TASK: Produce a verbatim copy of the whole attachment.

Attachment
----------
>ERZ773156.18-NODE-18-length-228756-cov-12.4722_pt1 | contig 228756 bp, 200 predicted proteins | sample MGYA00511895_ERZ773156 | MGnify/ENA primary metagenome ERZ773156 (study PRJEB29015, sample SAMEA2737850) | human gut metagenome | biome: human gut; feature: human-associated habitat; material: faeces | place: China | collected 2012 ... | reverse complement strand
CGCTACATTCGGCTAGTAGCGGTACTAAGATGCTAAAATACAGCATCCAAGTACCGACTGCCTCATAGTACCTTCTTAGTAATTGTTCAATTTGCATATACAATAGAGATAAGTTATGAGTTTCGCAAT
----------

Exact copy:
>ERZ773156.18-NODE-18-length-228756-cov-12.4722_pt1 | contig 228756 bp, 200 predicted proteins | sample MGYA00511895_ERZ773156 | MGnify/ENA primary metagenome ERZ773156 (study PRJEB29015, sample SAMEA2737850) | human gut metagenome | biome: human gut; feature: human-associated habitat; material: faeces | place: China | collected 2012 ... | reverse complement strand
CGCTACATTCGGCTAGTAGCGGTACTAAGATGCTAAAATACAGCATCCAAGTACCGACTGCCTCATAGTACCTTCTTAGTAATTGTTCAATTTGCATATACAATAGAGATAAGTTATGAGTTTCGCAAT